Giving: The Essential Teaching of the Kabbalah is a conceptual overview of the teachings of Rabbi Yehuda Lev Ashlag, author of the Sulam commentary on the Zohar, with extensive explanations and interpretations by his living student, Rabbi Avraham Mordechai Gottlieb (“with commentary and insights for living the Kabbalah”), translated into English by Aryeh Siegel.
This is a book of substance because it presents in a popularized form the teachings of an authentic master of Kabbalah. As such, it is an intense and demanding book. And it is in many ways the opposite of most such popular explanations of Judaism because it is unyieldingly and uncompromisingly dedicated to explaining that a person must set aside expectations and desires of receiving and focus as completely as possible solely on giving.
The fact that we are living in material bodies in a material world adulterates all absolute systems of selflessness. Thus, in practical terms Giving recommends that a person form a society of at least three people who will meet regularly to inspire each other and who will give to and support each other as lovingly and selflessly as possible.
It is not through outreach programs and mitzvah campaigns but by internal change in a person that will naturally have an effect on the environment that a messianic atmosphere will be created: one in which everyone is concerned with giving to and assisting everyone else. This is a spirit that will go beyond the people of Israel and that will be shared by all people across the world, because all people have an intrinsic value and are not mere backdrops to the drama of the people of Israel. Only then will it truly be possible for the human being to live fully as a human being.
And that is not only to be a moral person interpersonally but to realize one’s full potential of clinging to God, to His ways and to His light.
Only an untiring drive to have a dynamic relationship with the Divine suffices, and even complete mitzvah observance without that is mere egocentrism that is incapable of bringing a messianic age. And only an untiring drive to selflessly give to others can help lead to that goal, because only in a relationship with other human beings, in which one continuously receives responses from others, can one see if one’s giving is authentic.
If I may include in a review an excerpt of another review, Rabbi Aryeh Ben David (founder of Ayeka: Center for Soulful Education) writes, “If I were to recommend one book to commence the study of Kabbalah, it would be Aryeh Siegel’s Giving. This is not only an introduction to primary Kabbalistic ideas, but also a redirecting of how to live a life of Torah. With this scholarly and graceful translation, Aryeh Siegel offers us the opportunity to transform ourselves.”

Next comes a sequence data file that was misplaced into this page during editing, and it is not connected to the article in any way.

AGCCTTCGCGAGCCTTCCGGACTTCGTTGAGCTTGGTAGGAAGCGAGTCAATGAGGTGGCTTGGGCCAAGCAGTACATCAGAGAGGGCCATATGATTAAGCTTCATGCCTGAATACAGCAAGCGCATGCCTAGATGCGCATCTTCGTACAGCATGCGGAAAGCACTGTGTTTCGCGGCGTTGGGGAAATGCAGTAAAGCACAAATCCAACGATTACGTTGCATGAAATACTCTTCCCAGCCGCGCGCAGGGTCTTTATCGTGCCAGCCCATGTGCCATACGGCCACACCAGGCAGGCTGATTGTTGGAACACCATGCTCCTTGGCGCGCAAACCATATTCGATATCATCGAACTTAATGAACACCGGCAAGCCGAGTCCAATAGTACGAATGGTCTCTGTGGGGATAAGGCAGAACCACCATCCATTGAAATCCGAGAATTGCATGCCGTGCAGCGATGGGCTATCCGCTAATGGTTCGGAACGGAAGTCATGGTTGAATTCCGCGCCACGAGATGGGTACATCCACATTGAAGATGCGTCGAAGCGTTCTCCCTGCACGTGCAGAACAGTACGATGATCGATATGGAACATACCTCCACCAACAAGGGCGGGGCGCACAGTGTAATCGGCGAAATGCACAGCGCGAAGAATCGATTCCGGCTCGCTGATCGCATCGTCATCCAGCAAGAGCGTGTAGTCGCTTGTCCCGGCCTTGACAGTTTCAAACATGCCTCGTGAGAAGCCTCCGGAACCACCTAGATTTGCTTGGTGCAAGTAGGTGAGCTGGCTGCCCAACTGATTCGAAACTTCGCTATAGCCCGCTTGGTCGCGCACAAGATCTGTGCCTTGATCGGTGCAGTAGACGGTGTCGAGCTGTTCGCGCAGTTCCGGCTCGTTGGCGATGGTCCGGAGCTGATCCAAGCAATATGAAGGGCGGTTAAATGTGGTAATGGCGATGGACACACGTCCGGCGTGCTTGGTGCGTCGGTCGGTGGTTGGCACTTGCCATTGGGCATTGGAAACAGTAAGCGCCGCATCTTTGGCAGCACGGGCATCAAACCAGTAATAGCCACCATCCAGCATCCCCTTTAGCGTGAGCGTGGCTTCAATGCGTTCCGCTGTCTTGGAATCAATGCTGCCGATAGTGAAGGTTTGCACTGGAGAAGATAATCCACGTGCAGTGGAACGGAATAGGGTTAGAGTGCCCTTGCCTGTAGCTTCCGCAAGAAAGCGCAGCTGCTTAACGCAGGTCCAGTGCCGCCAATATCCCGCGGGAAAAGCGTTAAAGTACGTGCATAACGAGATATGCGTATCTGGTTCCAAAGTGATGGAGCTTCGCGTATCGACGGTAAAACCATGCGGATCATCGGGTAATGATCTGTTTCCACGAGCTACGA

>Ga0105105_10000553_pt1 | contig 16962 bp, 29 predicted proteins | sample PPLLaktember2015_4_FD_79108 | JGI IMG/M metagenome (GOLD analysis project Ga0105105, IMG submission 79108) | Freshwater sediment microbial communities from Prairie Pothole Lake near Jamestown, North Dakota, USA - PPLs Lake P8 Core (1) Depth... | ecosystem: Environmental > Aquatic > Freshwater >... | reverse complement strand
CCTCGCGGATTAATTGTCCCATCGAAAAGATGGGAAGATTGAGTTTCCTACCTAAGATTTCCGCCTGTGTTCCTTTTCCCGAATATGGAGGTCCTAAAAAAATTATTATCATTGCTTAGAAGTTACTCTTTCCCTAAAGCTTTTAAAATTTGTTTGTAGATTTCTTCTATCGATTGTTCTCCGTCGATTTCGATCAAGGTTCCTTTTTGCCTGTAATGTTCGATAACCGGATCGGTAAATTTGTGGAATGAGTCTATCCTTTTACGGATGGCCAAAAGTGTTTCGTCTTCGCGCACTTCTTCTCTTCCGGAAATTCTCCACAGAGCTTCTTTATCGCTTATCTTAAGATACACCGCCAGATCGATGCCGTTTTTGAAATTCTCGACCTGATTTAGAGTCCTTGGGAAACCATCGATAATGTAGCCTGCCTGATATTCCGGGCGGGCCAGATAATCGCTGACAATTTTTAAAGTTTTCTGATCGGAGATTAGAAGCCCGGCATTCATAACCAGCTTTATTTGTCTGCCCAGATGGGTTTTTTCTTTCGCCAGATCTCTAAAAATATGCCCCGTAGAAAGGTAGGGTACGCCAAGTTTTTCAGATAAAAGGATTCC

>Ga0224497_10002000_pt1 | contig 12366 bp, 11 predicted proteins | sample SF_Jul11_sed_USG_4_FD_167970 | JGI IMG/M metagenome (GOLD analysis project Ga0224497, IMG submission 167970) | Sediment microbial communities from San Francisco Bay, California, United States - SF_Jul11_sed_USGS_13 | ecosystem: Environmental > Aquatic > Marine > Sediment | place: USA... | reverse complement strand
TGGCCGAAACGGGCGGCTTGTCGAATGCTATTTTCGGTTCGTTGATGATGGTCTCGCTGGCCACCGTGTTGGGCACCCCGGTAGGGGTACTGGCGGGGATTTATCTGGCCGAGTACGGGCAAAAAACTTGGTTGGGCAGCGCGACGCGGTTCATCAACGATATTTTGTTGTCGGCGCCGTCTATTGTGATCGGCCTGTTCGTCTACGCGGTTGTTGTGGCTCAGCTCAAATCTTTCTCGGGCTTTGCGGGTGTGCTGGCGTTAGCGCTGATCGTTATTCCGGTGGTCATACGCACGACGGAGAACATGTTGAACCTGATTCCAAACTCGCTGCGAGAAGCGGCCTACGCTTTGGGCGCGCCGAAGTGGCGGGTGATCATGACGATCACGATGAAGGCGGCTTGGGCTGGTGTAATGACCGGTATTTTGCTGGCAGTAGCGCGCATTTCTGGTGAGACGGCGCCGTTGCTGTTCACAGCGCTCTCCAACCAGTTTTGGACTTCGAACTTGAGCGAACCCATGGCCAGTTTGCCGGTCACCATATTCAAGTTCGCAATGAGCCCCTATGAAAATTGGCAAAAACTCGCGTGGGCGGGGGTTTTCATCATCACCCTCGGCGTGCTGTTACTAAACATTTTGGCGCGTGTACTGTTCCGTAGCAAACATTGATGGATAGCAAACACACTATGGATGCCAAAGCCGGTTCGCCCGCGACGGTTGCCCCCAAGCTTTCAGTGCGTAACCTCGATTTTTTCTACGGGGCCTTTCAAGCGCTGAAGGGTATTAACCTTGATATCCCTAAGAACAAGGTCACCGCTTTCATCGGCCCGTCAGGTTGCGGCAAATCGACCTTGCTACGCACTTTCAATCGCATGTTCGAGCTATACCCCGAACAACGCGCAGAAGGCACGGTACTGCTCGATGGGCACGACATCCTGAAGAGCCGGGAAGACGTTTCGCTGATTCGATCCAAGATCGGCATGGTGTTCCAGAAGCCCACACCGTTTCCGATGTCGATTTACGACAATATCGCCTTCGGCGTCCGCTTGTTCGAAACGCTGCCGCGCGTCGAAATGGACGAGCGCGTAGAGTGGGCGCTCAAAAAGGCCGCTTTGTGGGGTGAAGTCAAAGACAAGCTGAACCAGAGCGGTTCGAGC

As said above, this is largely a book of an intense conceptual overview of the world and its dynamics. This book therefore has little discussion of many of the terms or ideas usually addressed in such books: the sefirot, and so forth.
Is following the path this book recommends the way to attain the goals that this book proposes? I would say yes, if that way is congenial to you. However, one might argue, based on this book’s insistence on going against one’s natural inclinations, one should follow its path precisely if one finds that the way is not congenial—if it is not self-serving. But in my view, that way lies madness.
This book may certainly stir up your brains and challenge you deeply. Should you then allow its ideas to seep into you and remain a Giving dilettante as you continue in other ways to be a good Jew (or human being) or seek two fellow-searchers to form a Giving mini-society? Can you end up, as an individual or as a member of a mini-Giving society, fooling yourself, growing more ego-inflated as you think that you are becoming a more rarefied, superior being—and to which teacher will you then go for correction? Is there a sort of Giving school, just as students preparing to be psychologists must undergo therapy and training?
The answer is of course blowing in your spirit--or, I am reliably informed, in Telzstone at Rav Gottlieb's bet midrash (and, so long as the Covid-19 virus is "viral" - on the ברכת שלום youtube channel).
1/11/2021 10:24:11 pm
I love the concept, as I truly embrace the idea as expressed in Tanna d'Bei Eliyahu Rabba, 26:6: "This is what the Holy One said to Israel: My children, what do I seek from you? I seek no more than that you love one another and honor one another; and that you have awe and reverence for one another." (And lest you think that I actually learned that "inside," I hasten to add that I saw this in a Jewish magazine years ago and fell in love with it.) The book you review sounds perhaps too intellectually challenging for me; but I love the ideas expressed by you in your review. May we find and form such small, loving groups, and between giving and gratitude create the ripples needed to bring the Mashiach.
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Yaacov David Shulman is the author, translator and editor of fifty books of Jewish spiritual and literary meaning.